Because of the steep attorney fees involved, Gunvalson says she stopped pursuing the lawsuit; she’s resigned to the fact that she’ll never see that money. In the meantime, it’s clear that her present is still wary of her past when it comes to relationships.
“I don’t want to go all in because, what if?” she says of her new friend from Texas. “So, we’re going very, very slow. I’m still really hurt.”
That’s a Wrap
It’s not always easy to see yourself the way that others do. Gunvalson understands that there are digital pages dedicated to her iconic moments on The Real Housewives of Orange County. She’s even hopeful that there’s more TV in her future because she loves it.
But she also knows that the camera doesn’t see all. That, sometimes, there’s a story behind the story.
Like the fact that she’s a business superstar in a predominantly male field, someone who’s encountered bouts of sexism en route to becoming a member of the Million Dollar Round Table in insurance circles. That she’s highly competitive. That her interest in financial planning for the elderly stemmed from her father’s lack of long-term care insurance after being diagnosed with Alzheimer’s. That, because she’s super sensitive, her feelings are easily hurt.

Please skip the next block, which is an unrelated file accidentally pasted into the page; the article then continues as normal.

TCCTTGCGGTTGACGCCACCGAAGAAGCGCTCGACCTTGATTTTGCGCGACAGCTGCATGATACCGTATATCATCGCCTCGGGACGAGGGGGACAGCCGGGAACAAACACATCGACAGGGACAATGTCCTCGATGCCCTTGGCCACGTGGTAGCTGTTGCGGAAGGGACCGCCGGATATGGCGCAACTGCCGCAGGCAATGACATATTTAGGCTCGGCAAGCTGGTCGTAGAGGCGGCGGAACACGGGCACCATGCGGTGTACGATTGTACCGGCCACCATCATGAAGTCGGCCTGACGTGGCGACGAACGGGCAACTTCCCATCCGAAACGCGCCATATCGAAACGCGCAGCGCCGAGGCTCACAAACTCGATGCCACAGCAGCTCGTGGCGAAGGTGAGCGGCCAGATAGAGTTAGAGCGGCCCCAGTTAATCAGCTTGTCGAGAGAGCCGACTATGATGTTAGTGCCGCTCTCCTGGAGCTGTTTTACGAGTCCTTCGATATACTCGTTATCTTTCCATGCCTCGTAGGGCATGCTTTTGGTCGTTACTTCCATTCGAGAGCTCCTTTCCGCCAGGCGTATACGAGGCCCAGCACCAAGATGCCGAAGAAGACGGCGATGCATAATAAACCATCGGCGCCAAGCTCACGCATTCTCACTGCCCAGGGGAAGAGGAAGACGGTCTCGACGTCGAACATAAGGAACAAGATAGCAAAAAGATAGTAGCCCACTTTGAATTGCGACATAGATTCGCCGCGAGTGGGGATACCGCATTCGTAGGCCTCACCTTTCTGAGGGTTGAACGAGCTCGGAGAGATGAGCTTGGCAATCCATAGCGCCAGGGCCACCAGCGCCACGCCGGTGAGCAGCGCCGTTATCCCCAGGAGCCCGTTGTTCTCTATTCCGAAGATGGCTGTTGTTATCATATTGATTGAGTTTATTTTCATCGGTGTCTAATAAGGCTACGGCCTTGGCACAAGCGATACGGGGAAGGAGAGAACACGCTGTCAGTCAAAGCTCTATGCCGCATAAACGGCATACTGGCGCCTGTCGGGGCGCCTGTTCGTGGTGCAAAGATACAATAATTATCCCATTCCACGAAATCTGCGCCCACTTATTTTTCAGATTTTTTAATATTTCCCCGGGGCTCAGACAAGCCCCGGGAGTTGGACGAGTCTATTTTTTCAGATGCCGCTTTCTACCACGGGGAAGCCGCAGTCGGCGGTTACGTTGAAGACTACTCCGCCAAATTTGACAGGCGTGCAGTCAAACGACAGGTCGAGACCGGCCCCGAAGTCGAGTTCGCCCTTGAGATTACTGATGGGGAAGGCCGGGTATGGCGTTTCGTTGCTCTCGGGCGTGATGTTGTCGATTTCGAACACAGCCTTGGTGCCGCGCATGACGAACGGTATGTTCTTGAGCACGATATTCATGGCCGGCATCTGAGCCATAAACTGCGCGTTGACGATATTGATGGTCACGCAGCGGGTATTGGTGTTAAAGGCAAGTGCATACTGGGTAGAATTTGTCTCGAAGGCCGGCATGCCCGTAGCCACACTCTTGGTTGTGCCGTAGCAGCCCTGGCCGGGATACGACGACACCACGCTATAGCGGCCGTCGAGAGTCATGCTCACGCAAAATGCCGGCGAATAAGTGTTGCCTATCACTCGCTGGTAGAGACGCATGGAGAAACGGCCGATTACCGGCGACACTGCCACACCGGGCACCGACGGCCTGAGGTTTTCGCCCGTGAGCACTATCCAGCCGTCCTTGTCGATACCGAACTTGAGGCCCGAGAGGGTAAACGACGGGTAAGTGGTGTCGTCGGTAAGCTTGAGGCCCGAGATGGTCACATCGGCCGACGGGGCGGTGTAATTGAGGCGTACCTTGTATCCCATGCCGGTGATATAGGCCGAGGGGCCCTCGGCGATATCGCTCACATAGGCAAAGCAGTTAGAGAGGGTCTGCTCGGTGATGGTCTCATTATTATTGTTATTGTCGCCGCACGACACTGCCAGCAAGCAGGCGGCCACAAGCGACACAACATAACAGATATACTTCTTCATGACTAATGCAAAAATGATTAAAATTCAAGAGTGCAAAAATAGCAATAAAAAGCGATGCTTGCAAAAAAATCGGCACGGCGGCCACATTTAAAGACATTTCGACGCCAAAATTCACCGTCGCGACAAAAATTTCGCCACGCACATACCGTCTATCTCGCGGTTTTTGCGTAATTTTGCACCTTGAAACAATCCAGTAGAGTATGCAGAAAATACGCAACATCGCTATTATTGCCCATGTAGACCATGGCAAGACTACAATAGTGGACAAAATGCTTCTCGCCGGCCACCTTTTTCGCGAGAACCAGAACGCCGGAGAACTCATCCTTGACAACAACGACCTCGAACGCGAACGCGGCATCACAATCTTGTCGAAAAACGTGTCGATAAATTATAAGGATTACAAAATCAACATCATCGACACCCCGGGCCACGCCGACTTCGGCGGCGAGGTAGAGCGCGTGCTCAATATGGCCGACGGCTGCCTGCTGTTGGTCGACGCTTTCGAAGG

That the only thing stronger than her work ethic is her faith.
“I’ve learned through the years that I can’t change anyone else. I can only change me,” she says. “If I mess up, I’m going to own it and move on.
“My faith in God has gotten me through … all those ups and downs during the years on the show. So many different things have happened. He doesn’t give you more than you can handle; I know that to be true because I always end up coming out on the other end.
“Whether I came out good or bad is another story. But at least I came out.”
Portrait images by Eduardo Schneider